$L^1$ convergence of martingales

With uniform integrability we get $L^1$-convergence of martingales. First we define regular and closable martingale for simplicity of the statement.


A martingale $(X_n)$ is regular if there exists a random variable $X \in L^1$ such that $X_n = E(X|\mathcal{F}_n)$ a.s. $(X_n)$ is closable if there exists a random variable $X_\infty \in L^1$ such that $X_n \to X_\infty$ a.s. and $E(X_\infty | \mathcal{F}_n) = X_n$ a.s. for all $n.$

If $X_n$ is closable, then it is clearly a regular martingale.

Let $X_n$ be a martingale. The followings are equivalent.
(i) $X_n$ is regular.
(ii) $X_n$ is uniformly integrable.
(iii) $X_n$ converges a.s. and in $L^1$
(iv) $X_n$ is closable.
expand proof

((i)$\Rightarrow$(ii)) There exists $X \in L^1$ such that $X_n = E(X|\mathcal{F}_n)$ a.s. $$\int_{|X_n|\ge a}|X_n|dP \le \int_{|X_n|\ge a} E(|X||\mathcal{F}_n)dP \le \int_{E(|X||\mathcal{F}_n)\ge a}|X|dP.$$ Since $X$ is integrable, for a given $\epsilon>0$ there exists $\delta>0$ such that $\int_A |X|dP < \epsilon$ for all $A$ such that $P(A)\le\delta$ and there exists $a>0$ such that $P(E(|X||\mathcal{F}_n)\ge a)\le \frac{1}{a} E|X| < \delta.$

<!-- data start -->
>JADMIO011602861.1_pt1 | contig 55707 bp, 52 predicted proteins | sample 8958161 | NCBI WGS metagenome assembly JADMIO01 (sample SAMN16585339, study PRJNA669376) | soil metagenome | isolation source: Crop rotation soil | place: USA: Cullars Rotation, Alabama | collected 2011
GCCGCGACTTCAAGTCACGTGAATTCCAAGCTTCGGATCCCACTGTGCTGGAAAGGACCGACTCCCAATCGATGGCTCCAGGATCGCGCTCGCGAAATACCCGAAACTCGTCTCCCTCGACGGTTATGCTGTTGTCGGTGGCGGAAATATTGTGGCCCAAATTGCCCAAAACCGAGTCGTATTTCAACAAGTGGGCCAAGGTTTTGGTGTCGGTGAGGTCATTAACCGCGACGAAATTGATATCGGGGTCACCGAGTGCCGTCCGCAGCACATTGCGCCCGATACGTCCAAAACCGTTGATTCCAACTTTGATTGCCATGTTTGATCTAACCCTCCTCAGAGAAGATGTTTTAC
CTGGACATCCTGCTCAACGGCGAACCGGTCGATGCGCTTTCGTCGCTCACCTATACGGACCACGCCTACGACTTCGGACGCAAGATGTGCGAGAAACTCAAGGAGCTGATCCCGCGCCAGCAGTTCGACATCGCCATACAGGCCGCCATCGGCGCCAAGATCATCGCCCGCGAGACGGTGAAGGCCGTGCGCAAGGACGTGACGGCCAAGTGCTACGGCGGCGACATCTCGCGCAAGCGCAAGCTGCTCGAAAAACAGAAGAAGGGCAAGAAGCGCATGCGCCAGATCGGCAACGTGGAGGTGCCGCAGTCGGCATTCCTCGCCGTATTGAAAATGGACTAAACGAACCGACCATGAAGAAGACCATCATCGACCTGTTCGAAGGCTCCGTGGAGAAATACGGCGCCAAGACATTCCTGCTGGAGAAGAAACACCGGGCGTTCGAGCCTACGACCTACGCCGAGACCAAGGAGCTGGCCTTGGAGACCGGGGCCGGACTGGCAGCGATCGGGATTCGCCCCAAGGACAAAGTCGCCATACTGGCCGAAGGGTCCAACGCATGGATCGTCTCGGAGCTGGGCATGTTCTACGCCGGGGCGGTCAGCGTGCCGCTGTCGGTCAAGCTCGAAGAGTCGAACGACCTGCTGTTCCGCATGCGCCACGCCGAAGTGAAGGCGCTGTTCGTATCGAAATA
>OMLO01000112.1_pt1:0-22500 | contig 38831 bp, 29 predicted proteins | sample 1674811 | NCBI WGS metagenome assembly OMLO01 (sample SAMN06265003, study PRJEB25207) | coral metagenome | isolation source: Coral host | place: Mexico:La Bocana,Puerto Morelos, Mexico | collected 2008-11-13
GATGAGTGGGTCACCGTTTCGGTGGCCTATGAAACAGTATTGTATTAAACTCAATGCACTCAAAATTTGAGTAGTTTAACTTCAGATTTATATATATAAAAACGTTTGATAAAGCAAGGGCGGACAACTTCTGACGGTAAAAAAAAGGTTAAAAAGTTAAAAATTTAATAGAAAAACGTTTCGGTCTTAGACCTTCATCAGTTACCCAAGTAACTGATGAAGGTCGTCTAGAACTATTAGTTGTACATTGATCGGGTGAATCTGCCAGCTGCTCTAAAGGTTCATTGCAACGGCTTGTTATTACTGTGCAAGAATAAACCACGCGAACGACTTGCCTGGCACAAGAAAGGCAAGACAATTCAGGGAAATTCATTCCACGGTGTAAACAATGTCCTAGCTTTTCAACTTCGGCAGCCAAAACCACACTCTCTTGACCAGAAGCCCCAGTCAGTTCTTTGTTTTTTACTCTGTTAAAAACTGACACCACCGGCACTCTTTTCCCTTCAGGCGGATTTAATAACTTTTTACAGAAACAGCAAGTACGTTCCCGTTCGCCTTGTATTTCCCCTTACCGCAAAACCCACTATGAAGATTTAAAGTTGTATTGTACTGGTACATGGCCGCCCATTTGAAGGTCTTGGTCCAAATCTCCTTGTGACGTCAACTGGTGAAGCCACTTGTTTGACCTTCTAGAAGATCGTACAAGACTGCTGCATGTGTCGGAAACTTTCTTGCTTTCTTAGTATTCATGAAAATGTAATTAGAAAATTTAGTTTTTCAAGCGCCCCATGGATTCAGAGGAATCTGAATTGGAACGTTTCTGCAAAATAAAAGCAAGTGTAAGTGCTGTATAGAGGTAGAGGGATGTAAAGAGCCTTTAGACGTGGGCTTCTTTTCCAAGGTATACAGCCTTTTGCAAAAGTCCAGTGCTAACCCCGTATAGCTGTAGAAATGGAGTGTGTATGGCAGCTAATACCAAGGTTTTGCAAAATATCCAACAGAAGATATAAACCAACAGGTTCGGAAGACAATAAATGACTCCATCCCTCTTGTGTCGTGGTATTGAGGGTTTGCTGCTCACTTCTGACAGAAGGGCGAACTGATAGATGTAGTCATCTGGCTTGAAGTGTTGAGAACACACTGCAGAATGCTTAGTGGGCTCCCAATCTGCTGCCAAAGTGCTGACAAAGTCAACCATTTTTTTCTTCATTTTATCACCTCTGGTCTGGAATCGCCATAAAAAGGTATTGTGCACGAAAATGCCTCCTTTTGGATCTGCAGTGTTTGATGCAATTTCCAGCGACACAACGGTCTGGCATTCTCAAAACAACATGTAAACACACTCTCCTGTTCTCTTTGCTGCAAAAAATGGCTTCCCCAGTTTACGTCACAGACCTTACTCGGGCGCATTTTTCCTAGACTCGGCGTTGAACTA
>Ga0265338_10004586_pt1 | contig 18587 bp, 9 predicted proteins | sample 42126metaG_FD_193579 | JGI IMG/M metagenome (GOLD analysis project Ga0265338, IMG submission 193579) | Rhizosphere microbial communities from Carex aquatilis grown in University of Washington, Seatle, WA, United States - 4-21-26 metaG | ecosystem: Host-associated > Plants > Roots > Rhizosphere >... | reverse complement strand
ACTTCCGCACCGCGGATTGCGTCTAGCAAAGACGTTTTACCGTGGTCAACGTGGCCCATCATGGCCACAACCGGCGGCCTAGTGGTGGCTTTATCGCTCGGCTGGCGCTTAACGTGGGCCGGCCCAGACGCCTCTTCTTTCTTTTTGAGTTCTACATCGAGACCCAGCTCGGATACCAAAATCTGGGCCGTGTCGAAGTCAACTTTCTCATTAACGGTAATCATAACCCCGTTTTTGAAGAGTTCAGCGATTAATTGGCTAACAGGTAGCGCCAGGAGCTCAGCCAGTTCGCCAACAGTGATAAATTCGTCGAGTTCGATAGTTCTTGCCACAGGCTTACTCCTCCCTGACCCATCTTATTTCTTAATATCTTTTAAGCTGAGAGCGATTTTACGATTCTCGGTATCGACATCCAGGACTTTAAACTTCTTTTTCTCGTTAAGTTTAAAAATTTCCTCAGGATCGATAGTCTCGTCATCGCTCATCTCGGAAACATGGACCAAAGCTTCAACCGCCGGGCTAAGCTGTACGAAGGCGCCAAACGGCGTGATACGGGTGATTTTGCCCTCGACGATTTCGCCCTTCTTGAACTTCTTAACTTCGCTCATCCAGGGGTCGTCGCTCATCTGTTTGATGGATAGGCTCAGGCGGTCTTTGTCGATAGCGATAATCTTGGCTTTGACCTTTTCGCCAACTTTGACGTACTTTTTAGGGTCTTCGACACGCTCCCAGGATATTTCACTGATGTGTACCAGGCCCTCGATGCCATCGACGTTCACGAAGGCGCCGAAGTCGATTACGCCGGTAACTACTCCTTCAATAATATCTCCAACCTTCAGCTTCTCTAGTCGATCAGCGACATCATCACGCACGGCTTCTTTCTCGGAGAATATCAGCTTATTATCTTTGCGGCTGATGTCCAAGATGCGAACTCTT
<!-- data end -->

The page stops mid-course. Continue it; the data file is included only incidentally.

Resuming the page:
((ii)$\Rightarrow$(iii)) Uniform integrability implies $\sup_n |X_n| < \infty$ so by submartingale convergence we get convergence in probability. By Vitali's lemma, we get the result.
((iii)$\Rightarrow$(iv)) There exists $X \in L^1$ such that $E|X_n-X|\to0$ as $n\to\infty.$ Then $E|X_n| \to E|X|$ and $\sup_n E|X_n| <\infty.$ By submartingale inequality, there exists $X_\infty \in L^1$ such that $X_n\to X_\infty$ a.s. Notice that $X=X_\infty$ a.s. Let $m \ge n$ then $$\begin{aligned} &E\left| E(X_\infty|\mathcal{F}_n) - X_n \right| \\ &= E\left| E(X_\infty|\mathcal{F}_n) - E(X_m|\mathcal{F}_n) \right| \\ &\le E\left| E(|X_\infty - X_m| | \mathcal{F}_n) \right| \\ &= E|X_\infty - X_m| \to 0 \end{aligned}$$ as $m\to\infty.$ Hence $E(X_\infty|\mathcal{F}_n) = X_n$ a.s.
((iv)$\Rightarrow$(i)) Trivial.


Acknowledgement

This post series is based on the textbook Probability: Theory and Examples, 5th edition (Durrett, 2019) and the lecture at Seoul National University, Republic of Korea (instructor: Prof. Sangyeol Lee).